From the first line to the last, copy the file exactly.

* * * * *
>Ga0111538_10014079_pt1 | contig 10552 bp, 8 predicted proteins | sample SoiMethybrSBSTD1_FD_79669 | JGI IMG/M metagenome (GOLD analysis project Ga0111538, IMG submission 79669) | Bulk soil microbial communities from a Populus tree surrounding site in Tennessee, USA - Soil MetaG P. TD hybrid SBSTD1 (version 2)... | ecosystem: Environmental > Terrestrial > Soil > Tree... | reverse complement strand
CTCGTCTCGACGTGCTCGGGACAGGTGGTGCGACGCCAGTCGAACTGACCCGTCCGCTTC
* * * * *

>Ga0111538_10014079_pt1 | contig 10552 bp, 8 predicted proteins | sample SoiMethybrSBSTD1_FD_79669 | JGI IMG/M metagenome (GOLD analysis project Ga0111538, IMG submission 79669) | Bulk soil microbial communities from a Populus tree surrounding site in Tennessee, USA - Soil MetaG P. TD hybrid SBSTD1 (version 2)... | ecosystem: Environmental > Terrestrial > Soil > Tree... | reverse complement strand
CTCGTCTCGACGTGCTCGGGACAGGTGGTGCGACGCCAGTCGAACTGACCCGTCCGCTTC